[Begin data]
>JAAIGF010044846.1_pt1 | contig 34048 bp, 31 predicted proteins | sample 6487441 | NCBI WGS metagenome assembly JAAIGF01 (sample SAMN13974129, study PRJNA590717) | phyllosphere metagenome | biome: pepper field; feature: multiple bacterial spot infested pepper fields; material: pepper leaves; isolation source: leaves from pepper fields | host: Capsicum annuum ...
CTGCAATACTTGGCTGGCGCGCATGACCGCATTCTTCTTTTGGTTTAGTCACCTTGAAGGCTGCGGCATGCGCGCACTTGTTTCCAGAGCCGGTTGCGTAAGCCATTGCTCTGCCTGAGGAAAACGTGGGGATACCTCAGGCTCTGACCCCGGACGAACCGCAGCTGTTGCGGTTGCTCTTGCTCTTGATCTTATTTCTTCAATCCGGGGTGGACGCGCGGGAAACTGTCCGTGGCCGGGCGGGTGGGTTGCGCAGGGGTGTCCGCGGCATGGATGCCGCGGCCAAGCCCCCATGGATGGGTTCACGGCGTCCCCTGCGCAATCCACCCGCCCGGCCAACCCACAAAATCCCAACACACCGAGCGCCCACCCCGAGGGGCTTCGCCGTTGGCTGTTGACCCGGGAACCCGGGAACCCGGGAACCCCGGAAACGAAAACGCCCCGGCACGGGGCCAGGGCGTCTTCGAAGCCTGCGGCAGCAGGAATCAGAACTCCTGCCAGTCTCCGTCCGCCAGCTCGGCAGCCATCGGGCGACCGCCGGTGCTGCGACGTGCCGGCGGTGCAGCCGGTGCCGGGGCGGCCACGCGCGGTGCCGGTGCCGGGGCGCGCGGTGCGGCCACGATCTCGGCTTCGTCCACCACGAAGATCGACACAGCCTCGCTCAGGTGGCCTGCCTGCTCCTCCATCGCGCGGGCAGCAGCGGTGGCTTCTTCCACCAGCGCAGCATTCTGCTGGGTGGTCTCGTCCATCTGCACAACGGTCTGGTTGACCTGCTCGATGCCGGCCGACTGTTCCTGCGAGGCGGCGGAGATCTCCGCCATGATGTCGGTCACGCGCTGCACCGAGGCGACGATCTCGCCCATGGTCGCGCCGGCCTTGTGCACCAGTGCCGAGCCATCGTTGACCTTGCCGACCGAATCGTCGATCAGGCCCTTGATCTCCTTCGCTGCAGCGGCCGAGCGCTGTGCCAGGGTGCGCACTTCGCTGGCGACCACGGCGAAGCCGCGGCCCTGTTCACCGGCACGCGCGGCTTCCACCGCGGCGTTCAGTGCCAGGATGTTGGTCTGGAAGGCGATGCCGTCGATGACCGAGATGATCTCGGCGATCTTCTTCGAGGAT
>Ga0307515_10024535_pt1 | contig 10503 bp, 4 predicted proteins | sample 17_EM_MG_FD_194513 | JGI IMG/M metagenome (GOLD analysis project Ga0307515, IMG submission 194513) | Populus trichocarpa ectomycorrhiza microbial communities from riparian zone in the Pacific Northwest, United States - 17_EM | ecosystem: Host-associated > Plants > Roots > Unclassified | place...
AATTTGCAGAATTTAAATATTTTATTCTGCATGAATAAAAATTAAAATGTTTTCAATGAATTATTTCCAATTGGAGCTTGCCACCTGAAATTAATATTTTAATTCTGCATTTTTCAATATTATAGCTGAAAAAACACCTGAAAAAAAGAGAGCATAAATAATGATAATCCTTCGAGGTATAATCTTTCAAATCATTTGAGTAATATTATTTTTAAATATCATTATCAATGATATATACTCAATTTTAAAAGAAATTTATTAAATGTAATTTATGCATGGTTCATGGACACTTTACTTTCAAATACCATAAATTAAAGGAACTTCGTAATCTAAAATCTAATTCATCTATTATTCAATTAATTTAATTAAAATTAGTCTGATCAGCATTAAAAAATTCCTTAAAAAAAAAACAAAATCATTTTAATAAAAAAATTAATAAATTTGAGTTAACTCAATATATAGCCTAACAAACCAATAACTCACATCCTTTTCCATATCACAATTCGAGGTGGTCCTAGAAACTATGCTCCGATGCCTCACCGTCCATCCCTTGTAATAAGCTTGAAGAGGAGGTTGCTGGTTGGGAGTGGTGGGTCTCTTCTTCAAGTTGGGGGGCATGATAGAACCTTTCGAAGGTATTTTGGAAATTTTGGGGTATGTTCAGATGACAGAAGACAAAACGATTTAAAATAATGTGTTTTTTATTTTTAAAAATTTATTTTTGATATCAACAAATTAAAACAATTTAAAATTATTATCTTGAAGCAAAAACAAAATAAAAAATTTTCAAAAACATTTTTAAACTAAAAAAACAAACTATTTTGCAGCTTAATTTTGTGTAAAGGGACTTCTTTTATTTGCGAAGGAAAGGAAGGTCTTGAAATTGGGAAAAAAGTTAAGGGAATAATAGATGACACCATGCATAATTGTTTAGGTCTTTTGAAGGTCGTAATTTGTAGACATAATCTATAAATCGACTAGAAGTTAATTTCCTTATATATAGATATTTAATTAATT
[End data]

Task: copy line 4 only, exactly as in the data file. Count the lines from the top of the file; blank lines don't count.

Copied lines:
AATTTGCAGAATTTAAATATTTTATTCTGCATGAATAAAAATTAAAATGTTTTCAATGAATTATTTCCAATTGGAGCTTGCCACCTGAAATTAATATTTTAATTCTGCATTTTTCAATATTATAGCTGAAAAAACACCTGAAAAAAAGAGAGCATAAATAATGATAATCCTTCGAGGTATAATCTTTCAAATCATTTGAGTAATATTATTTTTAAATATCATTATCAATGATATATACTCAATTTTAAAAGAAATTTATTAAATGTAATTTATGCATGGTTCATGGACACTTTACTTTCAAATACCATAAATTAAAGGAACTTCGTAATCTAAAATCTAATTCATCTATTATTCAATTAATTTAATTAAAATTAGTCTGATCAGCATTAAAAAATTCCTTAAAAAAAAAACAAAATCATTTTAATAAAAAAATTAATAAATTTGAGTTAACTCAATATATAGCCTAACAAACCAATAACTCACATCCTTTTCCATATCACAATTCGAGGTGGTCCTAGAAACTATGCTCCGATGCCTCACCGTCCATCCCTTGTAATAAGCTTGAAGAGGAGGTTGCTGGTTGGGAGTGGTGGGTCTCTTCTTCAAGTTGGGGGGCATGATAGAACCTTTCGAAGGTATTTTGGAAATTTTGGGGTATGTTCAGATGACAGAAGACAAAACGATTTAAAATAATGTGTTTTTTATTTTTAAAAATTTATTTTTGATATCAACAAATTAAAACAATTTAAAATTATTATCTTGAAGCAAAAACAAAATAAAAAATTTTCAAAAACATTTTTAAACTAAAAAAACAAACTATTTTGCAGCTTAATTTTGTGTAAAGGGACTTCTTTTATTTGCGAAGGAAAGGAAGGTCTTGAAATTGGGAAAAAAGTTAAGGGAATAATAGATGACACCATGCATAATTGTTTAGGTCTTTTGAAGGTCGTAATTTGTAGACATAATCTATAAATCGACTAGAAGTTAATTTCCTTATATATAGATATTTAATTAATT